Go Vertical 

Is your space so tiny that even your balcony leaves little room for anything except two chairs? What about your available wall space? Vertical gardens offer another indoor-outdoor space-saving solution, and if you use recycled materials such as plastic bottles to make it, you save money, too.

You can fill old paint pots with dirt and hang them or prop an old wooden ladder in a corner to hold small containers. Your local lumber store may give away old wood pallets for free. You can take these home, paint them to match any decor, and mount them on the wall to make a secure frame for trailing herbs.

Even small gardens improve your overall fitness. You still need to water and tend your plants, which gets you off the couch. Plus, planting healing varieties like chamomile enables you to make teas that further benefit your mood.

Make It a Community Affair 

What if you dream of a large plot, but you only have a tiny backyard? Do you have neighbours who also show interest in gardening? If so, why not circulate a petition or hang up signs announcing a community garden committee meeting?

Once you gather a group of like-minded individuals, you need to manage the legal requirements by reaching out to your local governing board. Don’t approach this process from an adversarial perspective. They might have suggestions about the location or the type of plants that will grow well in your zone.

After you win approval, you’ll get down to the dirty and fun part — building and planting your garden. You can organize your community plot in several ways. Each family can tend individual areas or assign a rotating schedule for raking, weeding and other maintenance tasks.

This project will help you feel more connected with those around you. Nearly three out of five adults suffer from loneliness, which can lead to depression.

Create a Zenlike Retreat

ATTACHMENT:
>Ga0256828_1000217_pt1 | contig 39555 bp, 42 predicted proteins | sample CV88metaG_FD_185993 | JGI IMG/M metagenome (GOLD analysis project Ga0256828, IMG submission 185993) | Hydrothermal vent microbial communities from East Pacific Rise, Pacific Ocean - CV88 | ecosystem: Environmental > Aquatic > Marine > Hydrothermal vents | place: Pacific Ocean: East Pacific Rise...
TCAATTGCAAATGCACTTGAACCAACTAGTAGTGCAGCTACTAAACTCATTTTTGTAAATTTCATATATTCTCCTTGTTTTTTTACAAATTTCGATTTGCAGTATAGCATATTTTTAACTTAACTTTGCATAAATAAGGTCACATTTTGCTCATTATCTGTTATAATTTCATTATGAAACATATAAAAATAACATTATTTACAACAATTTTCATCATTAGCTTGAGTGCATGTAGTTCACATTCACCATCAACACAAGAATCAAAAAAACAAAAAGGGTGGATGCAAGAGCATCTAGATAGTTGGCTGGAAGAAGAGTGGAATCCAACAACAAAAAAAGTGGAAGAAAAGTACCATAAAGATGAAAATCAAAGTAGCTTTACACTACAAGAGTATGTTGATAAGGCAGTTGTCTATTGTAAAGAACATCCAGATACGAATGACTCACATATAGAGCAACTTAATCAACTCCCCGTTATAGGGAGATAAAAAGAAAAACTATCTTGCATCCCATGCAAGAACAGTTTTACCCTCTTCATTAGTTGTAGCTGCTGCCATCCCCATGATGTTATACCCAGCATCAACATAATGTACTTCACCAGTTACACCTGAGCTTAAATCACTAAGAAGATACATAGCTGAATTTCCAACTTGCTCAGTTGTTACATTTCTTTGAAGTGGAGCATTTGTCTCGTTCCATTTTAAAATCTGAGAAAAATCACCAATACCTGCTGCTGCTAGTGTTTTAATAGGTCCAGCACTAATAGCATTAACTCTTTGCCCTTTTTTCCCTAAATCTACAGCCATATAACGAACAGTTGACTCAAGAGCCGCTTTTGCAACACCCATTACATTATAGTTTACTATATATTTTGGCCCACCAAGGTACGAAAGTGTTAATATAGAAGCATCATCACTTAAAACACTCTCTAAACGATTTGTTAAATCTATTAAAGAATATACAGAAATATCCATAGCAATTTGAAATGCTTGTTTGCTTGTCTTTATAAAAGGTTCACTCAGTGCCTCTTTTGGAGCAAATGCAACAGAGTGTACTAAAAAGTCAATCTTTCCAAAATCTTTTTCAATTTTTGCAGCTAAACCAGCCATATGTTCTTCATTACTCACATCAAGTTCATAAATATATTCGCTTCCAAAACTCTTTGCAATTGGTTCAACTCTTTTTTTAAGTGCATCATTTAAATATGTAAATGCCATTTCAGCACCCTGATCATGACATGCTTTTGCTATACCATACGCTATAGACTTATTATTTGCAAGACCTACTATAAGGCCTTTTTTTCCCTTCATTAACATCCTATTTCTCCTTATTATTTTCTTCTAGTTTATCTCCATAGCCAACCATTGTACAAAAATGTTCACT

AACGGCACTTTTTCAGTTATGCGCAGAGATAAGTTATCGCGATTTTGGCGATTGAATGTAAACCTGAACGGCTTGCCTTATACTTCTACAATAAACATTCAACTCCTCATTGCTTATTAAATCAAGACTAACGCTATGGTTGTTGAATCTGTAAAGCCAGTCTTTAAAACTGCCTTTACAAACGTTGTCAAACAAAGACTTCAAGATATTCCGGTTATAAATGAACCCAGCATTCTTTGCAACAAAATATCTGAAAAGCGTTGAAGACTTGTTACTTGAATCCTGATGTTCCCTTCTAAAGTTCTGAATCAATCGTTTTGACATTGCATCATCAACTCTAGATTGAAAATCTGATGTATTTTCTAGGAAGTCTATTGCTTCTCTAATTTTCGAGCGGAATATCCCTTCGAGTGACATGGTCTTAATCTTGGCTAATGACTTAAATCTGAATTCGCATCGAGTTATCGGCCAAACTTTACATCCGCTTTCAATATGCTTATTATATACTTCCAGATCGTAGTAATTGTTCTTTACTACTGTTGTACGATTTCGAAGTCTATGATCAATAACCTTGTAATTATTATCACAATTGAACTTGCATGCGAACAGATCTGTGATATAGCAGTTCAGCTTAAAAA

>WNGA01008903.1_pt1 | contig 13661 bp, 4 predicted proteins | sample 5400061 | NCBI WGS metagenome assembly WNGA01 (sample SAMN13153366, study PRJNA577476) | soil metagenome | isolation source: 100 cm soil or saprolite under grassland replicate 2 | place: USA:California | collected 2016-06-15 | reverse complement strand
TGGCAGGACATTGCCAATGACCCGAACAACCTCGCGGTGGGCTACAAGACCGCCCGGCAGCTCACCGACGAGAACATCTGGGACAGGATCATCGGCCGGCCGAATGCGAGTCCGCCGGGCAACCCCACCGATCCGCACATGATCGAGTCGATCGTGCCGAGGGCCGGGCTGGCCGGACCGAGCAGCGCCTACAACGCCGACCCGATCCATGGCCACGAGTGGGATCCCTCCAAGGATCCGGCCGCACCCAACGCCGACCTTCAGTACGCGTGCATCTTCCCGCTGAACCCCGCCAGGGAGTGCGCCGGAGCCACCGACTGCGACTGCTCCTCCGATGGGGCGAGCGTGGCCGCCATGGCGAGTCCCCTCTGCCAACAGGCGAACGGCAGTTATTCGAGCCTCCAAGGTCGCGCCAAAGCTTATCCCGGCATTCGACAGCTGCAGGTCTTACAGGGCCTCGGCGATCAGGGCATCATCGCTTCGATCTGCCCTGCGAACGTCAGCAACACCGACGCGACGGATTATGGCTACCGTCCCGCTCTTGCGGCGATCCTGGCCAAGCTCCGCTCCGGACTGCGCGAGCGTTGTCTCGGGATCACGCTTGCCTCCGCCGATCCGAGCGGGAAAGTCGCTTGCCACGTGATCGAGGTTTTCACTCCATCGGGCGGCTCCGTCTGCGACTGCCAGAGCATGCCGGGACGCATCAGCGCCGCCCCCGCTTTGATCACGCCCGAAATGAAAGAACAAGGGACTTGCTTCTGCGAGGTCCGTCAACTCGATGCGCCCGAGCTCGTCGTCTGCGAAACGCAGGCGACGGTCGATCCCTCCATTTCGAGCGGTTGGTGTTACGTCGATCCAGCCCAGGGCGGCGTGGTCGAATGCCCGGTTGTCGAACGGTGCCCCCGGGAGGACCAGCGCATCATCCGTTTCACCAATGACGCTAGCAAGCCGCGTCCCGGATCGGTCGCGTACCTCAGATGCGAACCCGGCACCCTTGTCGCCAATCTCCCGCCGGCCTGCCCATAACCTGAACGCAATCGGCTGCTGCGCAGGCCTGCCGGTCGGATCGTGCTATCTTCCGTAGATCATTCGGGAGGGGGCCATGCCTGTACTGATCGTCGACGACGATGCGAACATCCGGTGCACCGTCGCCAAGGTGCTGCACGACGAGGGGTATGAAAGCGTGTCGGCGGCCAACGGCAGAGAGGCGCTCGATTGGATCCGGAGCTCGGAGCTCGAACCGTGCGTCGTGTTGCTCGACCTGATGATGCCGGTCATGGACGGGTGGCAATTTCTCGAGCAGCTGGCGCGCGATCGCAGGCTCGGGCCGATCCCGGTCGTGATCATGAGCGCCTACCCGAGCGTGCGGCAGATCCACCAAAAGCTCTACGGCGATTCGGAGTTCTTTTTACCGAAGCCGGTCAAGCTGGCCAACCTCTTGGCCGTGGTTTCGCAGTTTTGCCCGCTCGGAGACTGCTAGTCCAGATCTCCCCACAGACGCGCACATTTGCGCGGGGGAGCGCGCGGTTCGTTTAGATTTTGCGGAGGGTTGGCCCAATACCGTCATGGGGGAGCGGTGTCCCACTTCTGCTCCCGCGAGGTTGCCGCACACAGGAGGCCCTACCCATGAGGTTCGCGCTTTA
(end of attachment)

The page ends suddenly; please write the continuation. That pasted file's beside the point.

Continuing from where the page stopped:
Do you enjoy practicing yoga, meditation or both? Wouldn’t you love a gorgeous, spa-like setting in which to enjoy your hobby? Rocks and sand feature prominently in many zen garden designs, meaning you can make your retreat as low maintenance as you like.

Bamboo makes an ideal privacy fence, and it grows in containers. You can line the perimeter of your patio with it if you live in an urban setting and don’t want passers-by intruding on your solitude. You can complete the effect by adding a DIY bamboo water feature that will make you think you’re sitting in lotus pose beneath Mt. Fuji’s shade.

With this garden design, you’ll want plenty of colourful flowers. If you want to save money, pick perennials — they cost more initially but come back year after year. You’ll also need a comfortable place to sit. If you’re on a patio, add ample carpeting and pillows for cushioning. If you locate yours elsewhere in your yard, consider building a small deck or gazebo.

You can’t overstate the value of having a beautiful location for your practice. You’ll experience a sense of calm before you chant your first “om.”

Gardening connects you with the natural world and takes your mind off your troubles. It also improves your mental and physical well-being — why not begin a healing planting journey today?

About the Author

Mia Barnes is an online journalist and Editor in Chief at Body + Mind.